Following the death of Jenni Rivera and six others in a plane crash near Monterrey, Mexico on Sunday, a complication in the shape of Mexican businessman Christian E. Esquino Nuñez has entered the picture.
ABC News were the first to reveal Nuñez’s links to the company that owns the Lear jet that carried Rivera’s group.
According to The Hollywood Reporter, Nuñez was “charged in 2005 for falsifying documents and may now be questioned by investigators.”
Court records detail Nuñez’s criminal record as including multiple convictions for falsifying aircraft records, drug-trafficking charges and the counterfeiting of government inspection stamps.
In addition, Univision Newsreports that the businessman also owes millions of dollars in state and federal taxes.
Mexico’s Secretary of Communications and Transportations identified the owner of the Lear Jet carrying Rivera’s party as a Nevada-based company called “Starwood Management.” In prior lawsuits filed against the company, Nuñez was listed as the head of “Starwood’s” business activities.
However, in a lawsuit filed by “Starwood” against the Drug Enforcement Agency in an aircraft retrieval case, the company said Nuñez was not part of “Starwood’s” personnel.
Reportedly, Nunez may now be required to answer questions from police and crash investigators from the National Transportation and Safety Board (NTSB).The NTSB has sent a team to Mexico to help the Mexican government in the Rivera investigation.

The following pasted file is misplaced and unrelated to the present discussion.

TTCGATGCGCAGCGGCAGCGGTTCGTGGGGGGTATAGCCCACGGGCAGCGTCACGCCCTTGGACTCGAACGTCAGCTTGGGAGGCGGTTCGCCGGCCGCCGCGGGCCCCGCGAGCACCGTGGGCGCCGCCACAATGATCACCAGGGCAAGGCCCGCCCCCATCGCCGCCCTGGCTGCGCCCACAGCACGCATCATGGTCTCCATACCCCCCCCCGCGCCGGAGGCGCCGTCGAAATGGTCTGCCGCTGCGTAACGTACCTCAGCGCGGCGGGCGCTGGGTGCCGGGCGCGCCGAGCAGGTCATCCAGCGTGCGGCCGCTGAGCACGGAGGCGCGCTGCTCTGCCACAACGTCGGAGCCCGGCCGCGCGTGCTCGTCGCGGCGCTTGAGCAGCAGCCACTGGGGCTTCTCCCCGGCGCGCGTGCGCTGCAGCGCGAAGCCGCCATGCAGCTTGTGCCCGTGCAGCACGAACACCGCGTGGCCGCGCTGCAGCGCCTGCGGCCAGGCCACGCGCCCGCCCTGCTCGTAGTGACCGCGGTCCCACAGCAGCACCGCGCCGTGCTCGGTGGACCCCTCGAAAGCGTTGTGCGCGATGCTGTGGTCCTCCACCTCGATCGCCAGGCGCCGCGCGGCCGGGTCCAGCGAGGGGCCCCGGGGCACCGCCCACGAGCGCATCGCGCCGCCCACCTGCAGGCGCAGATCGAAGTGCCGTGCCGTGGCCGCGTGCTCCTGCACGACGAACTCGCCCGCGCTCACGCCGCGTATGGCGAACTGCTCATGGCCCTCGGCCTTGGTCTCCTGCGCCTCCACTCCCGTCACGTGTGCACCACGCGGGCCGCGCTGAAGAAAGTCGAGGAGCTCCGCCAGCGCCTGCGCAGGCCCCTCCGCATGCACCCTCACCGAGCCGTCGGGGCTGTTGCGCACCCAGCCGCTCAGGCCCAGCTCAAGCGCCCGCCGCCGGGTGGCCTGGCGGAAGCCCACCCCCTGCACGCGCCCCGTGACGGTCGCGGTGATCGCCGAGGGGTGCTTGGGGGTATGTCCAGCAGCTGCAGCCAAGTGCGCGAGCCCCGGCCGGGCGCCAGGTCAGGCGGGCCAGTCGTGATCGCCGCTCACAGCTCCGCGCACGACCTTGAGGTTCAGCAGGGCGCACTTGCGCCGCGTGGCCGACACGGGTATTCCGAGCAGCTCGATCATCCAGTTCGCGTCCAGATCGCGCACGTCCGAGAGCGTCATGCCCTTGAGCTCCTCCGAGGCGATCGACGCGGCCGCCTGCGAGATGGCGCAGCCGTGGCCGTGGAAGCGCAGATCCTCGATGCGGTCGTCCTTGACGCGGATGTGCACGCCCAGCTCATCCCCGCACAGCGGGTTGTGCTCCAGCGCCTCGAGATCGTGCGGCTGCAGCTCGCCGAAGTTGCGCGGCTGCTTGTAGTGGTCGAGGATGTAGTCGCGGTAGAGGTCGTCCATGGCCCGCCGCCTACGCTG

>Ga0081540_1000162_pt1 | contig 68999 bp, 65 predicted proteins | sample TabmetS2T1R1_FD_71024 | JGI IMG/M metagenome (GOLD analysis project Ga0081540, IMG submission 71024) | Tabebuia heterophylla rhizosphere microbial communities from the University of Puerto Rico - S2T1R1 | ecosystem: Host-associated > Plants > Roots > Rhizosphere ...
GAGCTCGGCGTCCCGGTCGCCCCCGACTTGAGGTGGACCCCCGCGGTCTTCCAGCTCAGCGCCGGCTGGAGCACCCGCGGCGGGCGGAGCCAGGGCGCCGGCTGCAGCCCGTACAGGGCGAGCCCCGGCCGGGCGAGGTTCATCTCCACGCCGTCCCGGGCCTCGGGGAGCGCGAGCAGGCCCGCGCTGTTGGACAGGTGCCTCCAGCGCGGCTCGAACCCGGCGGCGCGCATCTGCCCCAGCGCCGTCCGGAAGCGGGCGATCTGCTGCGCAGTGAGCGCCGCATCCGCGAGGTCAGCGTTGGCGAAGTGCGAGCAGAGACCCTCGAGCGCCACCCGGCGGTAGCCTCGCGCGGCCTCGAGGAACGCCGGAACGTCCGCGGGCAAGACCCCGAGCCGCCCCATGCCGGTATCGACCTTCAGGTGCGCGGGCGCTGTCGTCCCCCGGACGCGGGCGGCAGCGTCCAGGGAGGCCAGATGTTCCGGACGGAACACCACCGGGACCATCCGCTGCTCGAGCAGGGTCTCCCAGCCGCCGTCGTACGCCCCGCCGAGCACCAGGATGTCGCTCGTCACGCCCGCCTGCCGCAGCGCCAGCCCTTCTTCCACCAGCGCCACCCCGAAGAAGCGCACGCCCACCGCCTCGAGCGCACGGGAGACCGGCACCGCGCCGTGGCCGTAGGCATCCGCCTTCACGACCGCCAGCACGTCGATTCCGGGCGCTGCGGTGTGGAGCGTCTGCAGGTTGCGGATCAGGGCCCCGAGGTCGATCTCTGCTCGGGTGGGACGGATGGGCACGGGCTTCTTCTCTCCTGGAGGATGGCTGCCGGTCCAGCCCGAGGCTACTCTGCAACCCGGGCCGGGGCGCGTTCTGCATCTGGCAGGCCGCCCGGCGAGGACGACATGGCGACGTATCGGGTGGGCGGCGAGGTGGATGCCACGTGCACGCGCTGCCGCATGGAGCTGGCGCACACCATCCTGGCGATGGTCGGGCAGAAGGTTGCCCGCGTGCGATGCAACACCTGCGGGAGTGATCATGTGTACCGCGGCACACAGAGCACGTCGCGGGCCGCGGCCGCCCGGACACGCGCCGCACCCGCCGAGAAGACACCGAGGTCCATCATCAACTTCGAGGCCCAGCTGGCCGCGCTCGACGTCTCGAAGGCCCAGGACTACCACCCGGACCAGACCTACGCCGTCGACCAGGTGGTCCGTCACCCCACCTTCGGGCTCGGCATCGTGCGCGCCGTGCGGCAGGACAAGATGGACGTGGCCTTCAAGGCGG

It’s believed those questions will center on possible causes of the crash.
On Monday, The Huffington Postreported that the 43-year-old Lear Jet carrying Rivera’s group had previously been involved in an accident in 2005. On that occasion, the jet hit a runway marker while attempting to land at an airstrip near Amarillo, Texas.
The report related to that 2005 incident revealed a fuel system malfunction caused one side of the plane to tilt out of balance.
According to The Hollywood Reporter, Nuñez and his alleged business associate Lance Z. Ricotta were convicted by a federal jury in 2005 on charges of “creating false and fictitious logbooks” for six aircraft that Nuñez bought from the Mexican government and sold on to US buyers.
“Forging the logbook is very dangerous given the lives of passengers [are] at risk,” aviation expert Hector Rotundo told Univision News.
Somewhat worryingly, in light of the Rivera crash, those 2005 court records reveal Nuñez altered flight viability and maintenance documents about the condition of the planes in order to sell them at inflated prices.
It should be noted that the jet in which Rivera’s group was travelling on Sunday was not included in the 2005 lawsuit.
Following charges in 2005, Nuñez was sentenced to 24 months in prison and later deported to Mexico. His rap sheet also includes a Florida indictment for drug trafficking charges and a prior 1993 charge of conspiring to conceal money from the Internal Revenue Service, for which he was sentenced to five years in prison.
Worldwide tributes to Rivera continue in the wake of Sunday’s tragedy.